But after I finished cutting the fish I had left to do the next morning, and drove out to the camp (in the still-driving rain) with Emily and Rosalee and hung them, I felt really proud and that it was all worth it to have all those beautiful fish hung to dry on my rack.
From left, Rosalee, Esther, & Emily at my fish rack on a rainy day.
Emily, Rosalee and I dug a hole to bury my fish heads -- all the guts and heads I was throwing out anyway, digging holes to get rid of them, and so I decided to try out what folks have been teasing me about for years: to make uqsuq, or "stinkhead" -- which is exactly what it sounds like. Supposedly putrified fish heads are a delicacy, very stinky but taste really good. I can't really even imagine what they are like, and I highly doubt I'll be able to stomach them, but since I was just going to throw the things out, if I end up throwing them out once they're putrified, there's no loss, just a fun experiment. I know all of you out there are freaked out right now, but it's not just a native thing -- there's plenty of upstanding Scandanavians who like putrified stuff, too, I know. :)
Esther watching as Rosalee fills in the uqsuq (fish stinkhead) hole.
That day was nice, too, because we went picking greens at Old Hooper Bay on our way home. I am learning that there are just a bunch of varieties of edible greens that grow at this time of year on the tundra. I thought there was just this one kind, but it turns out there are a bunch, and I'll need to pay closer attention next year and try to document what they are, their names, and where/when/how to pick & use them. Another thing going into the file cabinet for next year. :)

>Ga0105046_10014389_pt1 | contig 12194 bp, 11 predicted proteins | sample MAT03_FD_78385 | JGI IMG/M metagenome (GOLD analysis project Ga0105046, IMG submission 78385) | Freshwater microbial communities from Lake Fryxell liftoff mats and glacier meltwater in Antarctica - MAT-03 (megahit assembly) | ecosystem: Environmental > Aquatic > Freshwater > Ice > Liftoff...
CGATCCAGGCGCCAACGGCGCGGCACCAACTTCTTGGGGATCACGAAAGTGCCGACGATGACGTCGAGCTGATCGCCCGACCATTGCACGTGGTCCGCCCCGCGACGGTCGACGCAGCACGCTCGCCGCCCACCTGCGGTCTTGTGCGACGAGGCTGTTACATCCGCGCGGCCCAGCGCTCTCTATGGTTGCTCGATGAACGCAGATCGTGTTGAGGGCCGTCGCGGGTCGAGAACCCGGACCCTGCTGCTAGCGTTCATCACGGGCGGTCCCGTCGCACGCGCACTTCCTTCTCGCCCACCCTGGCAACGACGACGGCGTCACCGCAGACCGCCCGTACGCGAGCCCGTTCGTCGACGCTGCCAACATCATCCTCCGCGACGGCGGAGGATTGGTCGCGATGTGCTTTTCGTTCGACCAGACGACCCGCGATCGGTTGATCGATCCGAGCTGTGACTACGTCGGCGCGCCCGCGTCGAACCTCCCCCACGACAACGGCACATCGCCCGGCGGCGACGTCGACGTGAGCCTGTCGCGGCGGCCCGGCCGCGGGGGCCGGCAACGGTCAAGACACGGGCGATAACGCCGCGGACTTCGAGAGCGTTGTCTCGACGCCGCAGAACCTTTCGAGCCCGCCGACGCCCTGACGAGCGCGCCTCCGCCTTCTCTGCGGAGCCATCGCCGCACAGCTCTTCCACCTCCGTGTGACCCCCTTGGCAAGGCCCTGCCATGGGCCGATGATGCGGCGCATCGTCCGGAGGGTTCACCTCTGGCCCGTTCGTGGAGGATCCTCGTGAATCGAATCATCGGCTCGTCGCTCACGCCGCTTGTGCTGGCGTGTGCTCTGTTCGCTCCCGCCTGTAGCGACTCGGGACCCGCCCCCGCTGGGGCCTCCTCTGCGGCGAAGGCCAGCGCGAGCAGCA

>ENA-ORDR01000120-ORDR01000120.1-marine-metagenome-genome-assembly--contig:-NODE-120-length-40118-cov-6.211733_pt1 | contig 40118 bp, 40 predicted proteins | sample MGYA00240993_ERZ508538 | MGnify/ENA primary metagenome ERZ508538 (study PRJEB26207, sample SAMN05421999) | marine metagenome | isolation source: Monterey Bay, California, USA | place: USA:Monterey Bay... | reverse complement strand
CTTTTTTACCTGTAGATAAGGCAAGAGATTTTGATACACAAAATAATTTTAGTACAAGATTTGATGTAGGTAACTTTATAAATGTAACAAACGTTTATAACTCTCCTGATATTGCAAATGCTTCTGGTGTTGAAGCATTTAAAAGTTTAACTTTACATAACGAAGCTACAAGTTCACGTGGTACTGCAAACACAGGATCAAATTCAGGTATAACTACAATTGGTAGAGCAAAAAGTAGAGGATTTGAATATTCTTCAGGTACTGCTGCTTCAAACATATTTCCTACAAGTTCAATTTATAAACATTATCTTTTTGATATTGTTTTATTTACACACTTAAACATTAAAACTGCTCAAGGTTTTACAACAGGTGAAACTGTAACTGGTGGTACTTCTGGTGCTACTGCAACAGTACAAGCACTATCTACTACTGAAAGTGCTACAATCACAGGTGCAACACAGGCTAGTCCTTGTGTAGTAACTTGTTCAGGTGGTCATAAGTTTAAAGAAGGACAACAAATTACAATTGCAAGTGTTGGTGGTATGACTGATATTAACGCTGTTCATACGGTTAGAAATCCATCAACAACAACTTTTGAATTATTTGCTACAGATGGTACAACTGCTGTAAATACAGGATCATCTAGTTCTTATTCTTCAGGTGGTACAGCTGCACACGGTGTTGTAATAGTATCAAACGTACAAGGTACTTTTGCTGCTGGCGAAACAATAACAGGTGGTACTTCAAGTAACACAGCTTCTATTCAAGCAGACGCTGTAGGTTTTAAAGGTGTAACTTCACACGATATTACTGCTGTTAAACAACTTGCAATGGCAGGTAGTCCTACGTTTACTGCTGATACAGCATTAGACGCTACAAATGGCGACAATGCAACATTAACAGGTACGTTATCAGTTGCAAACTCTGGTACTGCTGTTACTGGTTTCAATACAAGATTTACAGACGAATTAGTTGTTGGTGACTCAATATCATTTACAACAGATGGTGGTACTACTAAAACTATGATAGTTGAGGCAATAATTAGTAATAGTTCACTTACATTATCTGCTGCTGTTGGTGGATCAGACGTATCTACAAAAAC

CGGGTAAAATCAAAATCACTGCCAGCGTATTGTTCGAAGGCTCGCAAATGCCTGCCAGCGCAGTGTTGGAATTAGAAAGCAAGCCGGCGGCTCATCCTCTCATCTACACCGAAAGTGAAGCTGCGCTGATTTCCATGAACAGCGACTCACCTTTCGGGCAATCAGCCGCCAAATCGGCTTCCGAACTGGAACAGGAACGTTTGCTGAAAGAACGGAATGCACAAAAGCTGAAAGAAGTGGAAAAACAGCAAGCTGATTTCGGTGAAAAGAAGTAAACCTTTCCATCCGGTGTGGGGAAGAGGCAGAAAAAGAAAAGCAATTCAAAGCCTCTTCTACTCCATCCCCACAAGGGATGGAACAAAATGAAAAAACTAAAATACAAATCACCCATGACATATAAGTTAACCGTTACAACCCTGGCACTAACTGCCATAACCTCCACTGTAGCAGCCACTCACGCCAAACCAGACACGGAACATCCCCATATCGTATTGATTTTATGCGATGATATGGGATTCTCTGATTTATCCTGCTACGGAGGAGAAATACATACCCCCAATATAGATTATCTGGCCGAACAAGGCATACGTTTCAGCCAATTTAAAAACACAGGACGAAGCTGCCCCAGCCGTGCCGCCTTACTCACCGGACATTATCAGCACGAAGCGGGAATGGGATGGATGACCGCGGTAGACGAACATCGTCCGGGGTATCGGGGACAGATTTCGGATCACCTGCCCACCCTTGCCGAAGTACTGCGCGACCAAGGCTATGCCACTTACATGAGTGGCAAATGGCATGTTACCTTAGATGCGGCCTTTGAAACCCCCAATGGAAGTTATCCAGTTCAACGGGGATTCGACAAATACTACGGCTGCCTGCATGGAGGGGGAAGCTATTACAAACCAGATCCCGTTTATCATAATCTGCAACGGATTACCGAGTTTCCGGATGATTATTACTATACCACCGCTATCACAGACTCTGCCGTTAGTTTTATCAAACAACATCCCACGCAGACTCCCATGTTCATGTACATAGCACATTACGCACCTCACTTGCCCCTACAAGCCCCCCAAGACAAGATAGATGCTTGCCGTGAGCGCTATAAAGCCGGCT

I returned home to a clean house and a goose roasting in the oven -- that was very nice of Roy; though I was so exhausted that I fell asleep on the couch as Esther played in my lap, and I almost slept through a good dinner. Luckily they hollered for me to get up.So the fish were up, covered, done -- all they needed now was time and fresh air to get dry. I forgot to write that as I cut them, I had thrown them into a brine to marinate for a few minutes, so hopefully they'll be really tasty. It was really ugly rainy weather for several days after that, so I didn't even get out there to camp, but all kinds of people were going through the camp and checking my fish, which was really nice, and Roy went out and turned them over, after the skins dried, to skin-side-in.
My gorgeous fish on a gorgeous day, on my cool rack.
My fish weren't even dry by the time I left Alaska for my mom's house in Indiana, but Roy has reported that they got dry and he brought them to his grandma's house to smoke -- so that, also, will be good. It will be so exciting to return, in August, to a freezer full of dryfish, my dryfish, and it will be good food all winter.
Esther and her cousin Jasmine enjoying some baked salmon at my house.
A bowl of Salmon Roe -- you know, the stuff that makes fancy caviar. I wasn't sure how to make caviar, so I used a recipe from Cooking Alaskan, to make a Roe casserole:
First I simmered the roe in water with peppercorns, cloves, and bay leaves;
Then I layered the roe with paprika, salt, lemon juice, bread crumbs, and a white sauce;
Then I baked it at 325 for 20 minutes or so. It was good! Definitely fishy, but filling; The roe really solidified, and so it wasn't a wierd texture at all, though I almost had hoped it would still be a little jiggly. Not at all!